By Mary Nee
I was walking through our Boston Animal Care and Adoption Center the other day and came across Max, a vibrant and lively cockatoo who had been surrendered by his ailing owner. Did I mention that the bird is 38 years old?
It got me thinking about how many things need to be considered before adopting an animal – especially an exotic bird like Max. Max is in good health and could live another 30-40 years.
All pets are life-long commitments, but what if that commitment spans up to 80 years?
Before adopting, prospective pet owners need to think about a variety of factors such as cost of food, grooming, vacation accommodations, preventative veterinary care, and medical emergencies.
No matter what your pet’s life expectancy, you need to have a plan in place should you at some point no longer be able to care for your animal.
If you have a will or are in the process of estate planning, your pet(s) should be included.
The first step is to identify a responsible caretaker. Develop a plan with someone whom you know and trust and who is willing to take your pet into his or her home and care for them.
You should also consult with your attorney to research what the laws in your state say about including your pet in a living will, or creating a pet trust.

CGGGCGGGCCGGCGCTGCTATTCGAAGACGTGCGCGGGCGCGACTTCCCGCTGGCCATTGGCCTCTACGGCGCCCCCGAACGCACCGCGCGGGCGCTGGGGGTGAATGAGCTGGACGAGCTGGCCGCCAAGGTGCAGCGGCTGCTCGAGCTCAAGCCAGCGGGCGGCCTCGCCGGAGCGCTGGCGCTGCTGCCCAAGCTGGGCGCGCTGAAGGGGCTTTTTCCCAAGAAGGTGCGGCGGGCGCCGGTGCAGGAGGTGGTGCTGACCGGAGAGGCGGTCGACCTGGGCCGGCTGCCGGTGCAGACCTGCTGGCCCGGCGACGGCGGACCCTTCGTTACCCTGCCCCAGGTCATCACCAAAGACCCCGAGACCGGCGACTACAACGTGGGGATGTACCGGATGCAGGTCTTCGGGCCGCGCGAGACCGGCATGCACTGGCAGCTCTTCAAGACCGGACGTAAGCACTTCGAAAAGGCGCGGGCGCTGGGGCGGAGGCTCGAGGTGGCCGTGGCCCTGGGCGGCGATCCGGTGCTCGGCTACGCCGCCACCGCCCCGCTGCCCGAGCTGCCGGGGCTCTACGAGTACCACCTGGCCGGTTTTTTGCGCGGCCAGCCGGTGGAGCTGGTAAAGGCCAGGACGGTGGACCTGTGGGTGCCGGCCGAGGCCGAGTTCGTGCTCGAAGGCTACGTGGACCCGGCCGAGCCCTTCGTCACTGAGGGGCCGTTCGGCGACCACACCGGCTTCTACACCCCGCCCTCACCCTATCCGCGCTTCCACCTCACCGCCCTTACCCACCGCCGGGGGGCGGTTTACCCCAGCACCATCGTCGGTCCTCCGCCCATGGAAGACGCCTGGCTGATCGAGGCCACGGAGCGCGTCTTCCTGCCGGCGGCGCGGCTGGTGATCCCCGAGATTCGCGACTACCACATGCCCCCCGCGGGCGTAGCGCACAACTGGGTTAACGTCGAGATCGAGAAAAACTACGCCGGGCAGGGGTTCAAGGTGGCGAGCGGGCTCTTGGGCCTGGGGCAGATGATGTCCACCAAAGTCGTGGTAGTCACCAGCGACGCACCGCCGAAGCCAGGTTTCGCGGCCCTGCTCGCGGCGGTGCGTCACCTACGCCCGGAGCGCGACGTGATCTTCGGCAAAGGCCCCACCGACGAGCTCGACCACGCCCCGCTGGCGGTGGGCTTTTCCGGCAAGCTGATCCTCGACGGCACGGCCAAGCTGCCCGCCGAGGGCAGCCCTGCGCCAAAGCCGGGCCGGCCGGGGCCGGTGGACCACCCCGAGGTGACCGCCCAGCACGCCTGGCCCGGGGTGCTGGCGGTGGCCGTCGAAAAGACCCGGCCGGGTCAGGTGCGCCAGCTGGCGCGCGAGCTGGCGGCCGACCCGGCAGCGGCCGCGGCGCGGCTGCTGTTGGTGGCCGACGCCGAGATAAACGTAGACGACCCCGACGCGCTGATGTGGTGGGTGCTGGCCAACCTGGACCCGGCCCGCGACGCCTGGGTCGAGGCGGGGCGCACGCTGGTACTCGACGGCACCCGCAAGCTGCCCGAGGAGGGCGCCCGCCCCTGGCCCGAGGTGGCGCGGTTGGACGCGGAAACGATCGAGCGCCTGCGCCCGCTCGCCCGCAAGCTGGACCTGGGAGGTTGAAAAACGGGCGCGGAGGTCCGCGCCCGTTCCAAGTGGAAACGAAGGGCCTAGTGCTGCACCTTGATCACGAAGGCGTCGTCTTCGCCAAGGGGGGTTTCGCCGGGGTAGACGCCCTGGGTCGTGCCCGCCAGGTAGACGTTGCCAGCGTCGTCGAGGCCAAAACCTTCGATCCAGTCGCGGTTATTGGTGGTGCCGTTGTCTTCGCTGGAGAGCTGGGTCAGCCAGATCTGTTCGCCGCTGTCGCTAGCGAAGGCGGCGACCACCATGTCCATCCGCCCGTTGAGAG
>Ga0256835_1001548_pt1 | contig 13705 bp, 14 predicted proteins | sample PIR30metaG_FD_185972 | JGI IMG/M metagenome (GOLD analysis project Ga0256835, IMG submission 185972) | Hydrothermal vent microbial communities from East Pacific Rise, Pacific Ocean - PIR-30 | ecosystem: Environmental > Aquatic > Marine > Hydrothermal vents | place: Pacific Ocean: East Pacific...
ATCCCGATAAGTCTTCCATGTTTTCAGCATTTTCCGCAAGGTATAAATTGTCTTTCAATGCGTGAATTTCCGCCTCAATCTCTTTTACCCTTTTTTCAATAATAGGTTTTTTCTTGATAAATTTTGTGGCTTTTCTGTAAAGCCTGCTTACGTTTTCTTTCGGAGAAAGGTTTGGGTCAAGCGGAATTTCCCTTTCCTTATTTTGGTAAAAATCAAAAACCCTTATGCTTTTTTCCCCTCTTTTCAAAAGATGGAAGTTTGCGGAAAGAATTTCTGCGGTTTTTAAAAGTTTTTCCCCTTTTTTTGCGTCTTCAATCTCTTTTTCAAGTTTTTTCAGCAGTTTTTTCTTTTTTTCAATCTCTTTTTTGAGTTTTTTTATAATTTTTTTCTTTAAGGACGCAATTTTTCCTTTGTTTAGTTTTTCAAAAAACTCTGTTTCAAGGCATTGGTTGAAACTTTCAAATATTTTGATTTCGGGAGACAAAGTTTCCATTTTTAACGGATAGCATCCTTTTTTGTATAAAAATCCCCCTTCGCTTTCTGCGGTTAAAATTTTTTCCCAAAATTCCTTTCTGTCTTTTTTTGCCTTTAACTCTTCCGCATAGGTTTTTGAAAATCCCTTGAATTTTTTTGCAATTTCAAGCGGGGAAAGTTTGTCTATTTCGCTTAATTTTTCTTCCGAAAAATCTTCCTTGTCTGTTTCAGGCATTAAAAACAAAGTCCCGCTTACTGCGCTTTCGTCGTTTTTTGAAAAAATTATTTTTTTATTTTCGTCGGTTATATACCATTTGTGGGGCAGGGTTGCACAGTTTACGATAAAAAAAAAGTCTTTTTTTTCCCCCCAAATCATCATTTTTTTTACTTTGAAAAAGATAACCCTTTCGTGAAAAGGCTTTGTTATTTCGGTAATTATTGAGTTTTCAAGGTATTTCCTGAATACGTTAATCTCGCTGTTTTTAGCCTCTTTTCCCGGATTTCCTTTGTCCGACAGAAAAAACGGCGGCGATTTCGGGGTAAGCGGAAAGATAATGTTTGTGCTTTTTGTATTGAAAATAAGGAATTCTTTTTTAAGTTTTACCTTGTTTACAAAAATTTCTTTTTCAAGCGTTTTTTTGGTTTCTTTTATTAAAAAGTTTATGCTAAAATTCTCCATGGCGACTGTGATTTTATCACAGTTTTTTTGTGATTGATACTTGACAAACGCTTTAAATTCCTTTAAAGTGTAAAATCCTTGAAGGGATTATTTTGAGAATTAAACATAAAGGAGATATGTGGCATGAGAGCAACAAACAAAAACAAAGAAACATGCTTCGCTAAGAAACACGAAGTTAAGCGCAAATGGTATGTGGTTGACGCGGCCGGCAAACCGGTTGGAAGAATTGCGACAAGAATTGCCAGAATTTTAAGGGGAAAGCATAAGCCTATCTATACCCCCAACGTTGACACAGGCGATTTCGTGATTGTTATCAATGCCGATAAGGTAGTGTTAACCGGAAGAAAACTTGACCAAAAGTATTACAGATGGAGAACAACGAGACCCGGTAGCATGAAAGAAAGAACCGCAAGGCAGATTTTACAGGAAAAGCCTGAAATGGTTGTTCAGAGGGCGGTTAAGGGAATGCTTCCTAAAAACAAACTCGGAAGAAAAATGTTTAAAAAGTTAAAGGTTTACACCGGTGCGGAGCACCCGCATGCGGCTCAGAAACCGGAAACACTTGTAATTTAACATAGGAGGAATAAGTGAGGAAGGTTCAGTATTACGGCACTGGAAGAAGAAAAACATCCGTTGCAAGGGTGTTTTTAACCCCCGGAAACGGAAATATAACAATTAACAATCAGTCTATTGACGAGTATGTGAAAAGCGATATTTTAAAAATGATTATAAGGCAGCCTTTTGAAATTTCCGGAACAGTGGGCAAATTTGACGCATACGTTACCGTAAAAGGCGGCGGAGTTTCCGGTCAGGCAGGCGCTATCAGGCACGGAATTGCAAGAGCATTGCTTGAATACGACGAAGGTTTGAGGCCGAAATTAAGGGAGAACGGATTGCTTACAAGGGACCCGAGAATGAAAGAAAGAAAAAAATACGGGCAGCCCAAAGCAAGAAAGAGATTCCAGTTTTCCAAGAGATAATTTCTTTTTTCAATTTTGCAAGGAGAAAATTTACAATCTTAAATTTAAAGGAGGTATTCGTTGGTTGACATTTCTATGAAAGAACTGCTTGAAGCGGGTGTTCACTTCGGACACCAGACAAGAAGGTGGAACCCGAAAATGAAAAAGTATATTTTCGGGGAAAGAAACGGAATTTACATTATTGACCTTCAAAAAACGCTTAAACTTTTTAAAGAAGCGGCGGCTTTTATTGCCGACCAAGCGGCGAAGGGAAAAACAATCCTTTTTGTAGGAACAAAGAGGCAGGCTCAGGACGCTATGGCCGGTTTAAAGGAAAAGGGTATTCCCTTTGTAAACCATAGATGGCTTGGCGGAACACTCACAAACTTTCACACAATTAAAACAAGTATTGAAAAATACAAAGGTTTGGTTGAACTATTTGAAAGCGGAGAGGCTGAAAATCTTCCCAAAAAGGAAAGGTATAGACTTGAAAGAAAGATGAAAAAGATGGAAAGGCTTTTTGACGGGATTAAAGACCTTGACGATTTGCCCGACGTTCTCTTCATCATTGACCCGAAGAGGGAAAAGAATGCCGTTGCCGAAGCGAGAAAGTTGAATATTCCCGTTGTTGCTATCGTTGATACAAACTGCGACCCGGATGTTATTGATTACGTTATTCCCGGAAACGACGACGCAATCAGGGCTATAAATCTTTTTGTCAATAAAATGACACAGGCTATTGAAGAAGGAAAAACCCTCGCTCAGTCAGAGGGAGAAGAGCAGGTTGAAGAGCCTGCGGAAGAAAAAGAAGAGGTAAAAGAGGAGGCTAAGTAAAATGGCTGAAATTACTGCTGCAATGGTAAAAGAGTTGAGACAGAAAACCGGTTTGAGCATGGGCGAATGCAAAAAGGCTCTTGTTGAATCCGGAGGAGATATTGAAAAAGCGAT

If you are unable to find a family member or friend who can take on the responsibility of caring for your pet(s), you can request the executor of your estate or family members to surrender the pet to a reputable rescue organization like the Animal Rescue League of Boston (ARL).
In fact, at ARL we work with individuals every day who find themselves without anyone to care for their pets. After a comprehensive review about the pet’s history and condition, we make every effort possible to re-home an animal. The only exception is in cases when extreme medical or behavioral issues prevent us from doing so.
While this is not a pleasant topic to think about, we owe it to our pets to plan for the unknown. One of the best ways to help those who are grieving, or who are assisting you in your time of need, is to cover every aspect possible so there are no questions or doubts on what your wishes are for your pet’s future.
Mary Nee, the president of the Animal Rescue League of Boston, resides in Dorchester and is a part-time Eastham resident. Pet questions? Email ARL at firstname.lastname@example.org.